Pakistan is going through such challenges, due to which internal instability can arise there. The displeasure of the people troubled by the backbreaking inflation is adding fuel to the fire. The growing influence of religious extremism and its manifestation in the form of attacks by Tehreek-e-Taliban Pakistan (TTP) is worsening the internal security situation. At the same time, Baloch separatists and the people of Balochistan are strongly opposed to Chinese neo-colonial ambitions to exploit the province’s natural resources as the China-Pakistan Economic Corridor.
busy in casting the ballots
Instead of understanding the seriousness of these challenges before the country, the rulers of Pakistan are engaged in casting their votes in view of the elections to be held this year. The situation of the Pakistan Army is also no different. Contrary to public announcement, the army has also indulged in the old game of controlling domestic politics and commanding foreign policy by aligning with political leaders ahead of elections. Meanwhile, the economic plight of the country is not taking the name of going away.
At present, there is no way for Pakistan except to ensure the payment of the last installment ($ 1.1 billion) of the current relief package from the International Monetary Fund (IMF). But the terms of increase in electricity rates and taxes attached to this loan can worsen the country’s internal situation. Prime Minister Shahbaz Sharif has also not got much scope left. He will either have to accept these conditions or leave the post. The army is ready to take such unpopular steps by setting up an interim government and negotiating with the debtors for new loans. But the IMF will not move even an inch until America gives it permission. The Biden administration’s focus is now on Ukraine, but it also realizes that Afghanistan is once again emerging as a base for terrorist groups that threaten American interests. India should understand that America and its allies will not lag behind in bailing out Pakistan as they cannot allow a nuclear nation to default or fail. Those who doubt this should look at recent statements from the US State Department, which have described Pakistan as a key ally in the region and warned that action will be taken if terrorist groups are allowed to flourish again in Afghanistan. . On the economic front, it has been said that the US is not only aware of Pakistan’s financial condition but is also strengthening its efforts to rebuild its national economy.
But Pakistan’s association with America has many other meanings as well.
US drones flying over Afghanistan have made it no longer a mystery as to which country is allowing them to fly over their airspace. Last year, the killing of al-Qaeda chief Ayman Zawahiri in a US drone strike in Kabul exposed the Pakistani government’s attempts at cover-up. Mohammad Yakub, the defense minister in the interim Taliban government at the time, accused Pakistan of providing its airspace to US drones. He warned both the US and Pakistan not to violate the territorial integrity of Afghanistan. The Pakistani army did not understand the seriousness of teasing the Afghan Taliban. Now he has to face the wrath of both Afghan Taliban and TTP simultaneously. The Pakistani security establishment has gone berserk to see that in the recent attacks, the TTP used weapons and equipment such as thermal sites, which were left behind by the US forces in Afghanistan. The question is how did TTP get these weapons? And also who freed more than 2000 TTP fighters lodged in Afghan jails instead of handing them over to Pakistan? With the economy in the trough, Pakistan Army does not have enough funds to launch operations against TTP and Baloch separatists and cannot blame India for helping these groups in Afghanistan. China also could not properly assess the ground situation while planning the CPEC (China-Pakistan Economic Corridor) passing through Pakistan Occupied Kashmir, Khyber Pakhtunkhwa and Balochistan. Now neither its investment nor its people are safe in Pakistan.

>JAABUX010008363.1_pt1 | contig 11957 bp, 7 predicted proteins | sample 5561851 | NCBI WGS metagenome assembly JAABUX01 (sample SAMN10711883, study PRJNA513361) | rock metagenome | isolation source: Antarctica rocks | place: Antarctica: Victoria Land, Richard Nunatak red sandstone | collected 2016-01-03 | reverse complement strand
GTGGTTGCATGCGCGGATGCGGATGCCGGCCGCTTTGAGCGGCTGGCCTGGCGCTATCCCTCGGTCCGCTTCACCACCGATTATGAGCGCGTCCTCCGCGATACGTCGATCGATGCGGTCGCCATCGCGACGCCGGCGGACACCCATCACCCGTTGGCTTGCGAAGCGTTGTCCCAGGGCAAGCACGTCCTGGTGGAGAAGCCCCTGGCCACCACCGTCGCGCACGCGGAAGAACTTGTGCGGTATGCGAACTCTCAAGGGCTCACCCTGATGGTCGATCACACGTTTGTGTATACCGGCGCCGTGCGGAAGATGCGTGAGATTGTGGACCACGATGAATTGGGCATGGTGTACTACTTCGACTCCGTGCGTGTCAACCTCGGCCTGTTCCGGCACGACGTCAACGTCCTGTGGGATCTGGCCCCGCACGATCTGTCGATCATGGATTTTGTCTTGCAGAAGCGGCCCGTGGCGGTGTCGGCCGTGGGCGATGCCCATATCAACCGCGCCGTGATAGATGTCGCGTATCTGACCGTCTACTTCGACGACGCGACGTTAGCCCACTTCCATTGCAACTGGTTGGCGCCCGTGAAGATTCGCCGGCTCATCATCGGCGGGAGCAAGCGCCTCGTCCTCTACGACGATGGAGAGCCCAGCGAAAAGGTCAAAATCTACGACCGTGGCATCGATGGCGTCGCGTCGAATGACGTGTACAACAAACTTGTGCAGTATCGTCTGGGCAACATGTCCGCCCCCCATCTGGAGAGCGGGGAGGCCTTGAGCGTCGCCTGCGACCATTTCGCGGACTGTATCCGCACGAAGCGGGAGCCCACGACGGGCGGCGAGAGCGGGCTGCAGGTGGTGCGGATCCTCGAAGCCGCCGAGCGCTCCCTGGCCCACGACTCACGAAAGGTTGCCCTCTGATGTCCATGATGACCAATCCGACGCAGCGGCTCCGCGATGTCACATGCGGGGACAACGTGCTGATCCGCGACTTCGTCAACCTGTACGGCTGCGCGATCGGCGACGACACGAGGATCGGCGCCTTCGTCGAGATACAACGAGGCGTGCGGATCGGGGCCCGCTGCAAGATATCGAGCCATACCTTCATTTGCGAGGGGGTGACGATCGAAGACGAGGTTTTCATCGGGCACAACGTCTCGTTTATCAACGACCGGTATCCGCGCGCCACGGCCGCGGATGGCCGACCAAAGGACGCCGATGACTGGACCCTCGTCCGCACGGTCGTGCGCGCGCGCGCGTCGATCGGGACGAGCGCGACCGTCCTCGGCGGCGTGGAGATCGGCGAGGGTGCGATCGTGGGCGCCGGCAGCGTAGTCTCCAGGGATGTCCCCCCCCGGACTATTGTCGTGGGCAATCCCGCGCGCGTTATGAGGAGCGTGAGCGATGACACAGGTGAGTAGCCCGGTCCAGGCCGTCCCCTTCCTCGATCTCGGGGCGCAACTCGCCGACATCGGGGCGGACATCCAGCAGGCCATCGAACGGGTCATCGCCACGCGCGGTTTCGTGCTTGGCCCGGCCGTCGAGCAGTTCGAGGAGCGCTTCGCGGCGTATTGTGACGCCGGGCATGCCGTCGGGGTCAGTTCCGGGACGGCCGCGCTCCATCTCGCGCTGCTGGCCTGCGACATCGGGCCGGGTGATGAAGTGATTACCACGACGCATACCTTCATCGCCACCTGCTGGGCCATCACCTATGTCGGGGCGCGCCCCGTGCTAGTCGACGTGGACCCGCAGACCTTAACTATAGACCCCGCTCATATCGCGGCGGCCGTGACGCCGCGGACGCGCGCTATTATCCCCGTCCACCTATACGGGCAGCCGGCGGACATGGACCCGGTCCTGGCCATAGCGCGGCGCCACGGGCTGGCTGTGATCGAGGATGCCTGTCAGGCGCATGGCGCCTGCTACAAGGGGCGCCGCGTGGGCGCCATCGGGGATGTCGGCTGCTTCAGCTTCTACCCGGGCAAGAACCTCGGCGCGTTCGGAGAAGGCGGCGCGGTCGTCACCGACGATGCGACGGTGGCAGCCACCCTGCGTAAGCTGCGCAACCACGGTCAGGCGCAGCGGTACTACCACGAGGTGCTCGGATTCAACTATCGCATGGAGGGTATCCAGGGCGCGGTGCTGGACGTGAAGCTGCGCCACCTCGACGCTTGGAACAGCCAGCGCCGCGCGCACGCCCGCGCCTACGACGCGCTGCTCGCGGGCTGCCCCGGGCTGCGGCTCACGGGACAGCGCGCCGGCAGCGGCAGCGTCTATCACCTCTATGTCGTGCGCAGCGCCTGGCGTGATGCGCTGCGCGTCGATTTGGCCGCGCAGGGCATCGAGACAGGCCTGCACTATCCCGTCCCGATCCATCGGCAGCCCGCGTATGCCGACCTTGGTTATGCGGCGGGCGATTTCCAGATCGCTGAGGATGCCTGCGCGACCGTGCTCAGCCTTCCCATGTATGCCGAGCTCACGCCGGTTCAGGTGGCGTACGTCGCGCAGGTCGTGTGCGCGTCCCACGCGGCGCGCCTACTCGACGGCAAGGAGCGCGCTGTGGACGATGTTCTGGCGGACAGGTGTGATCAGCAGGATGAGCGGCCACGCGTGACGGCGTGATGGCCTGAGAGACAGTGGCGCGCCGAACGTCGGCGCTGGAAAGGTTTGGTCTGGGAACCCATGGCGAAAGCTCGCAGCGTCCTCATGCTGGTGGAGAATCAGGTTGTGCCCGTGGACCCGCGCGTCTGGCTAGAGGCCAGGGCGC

scope for fresh start
The crises that Pakistan is beset with are systemic and are not going to end in the near future. Nevertheless, by making peace with neighboring countries, especially India, it can begin to reduce military spending and encourage trade in the region. For this, the military has to be sidelined and space has to be created for the political leadership to frame policies and strengthen democratic institutions. The two main threats to internal security—TTP and Baloch separatism—can be easily dealt with by talking to the people of the region, addressing their grievances. People have opposed TTP in many areas, but they are also against military operations.
(The author is a former IB officer and was posted in Pakistan. Views expressed are personal)
Disclaimer: The views expressed above are the author’s own.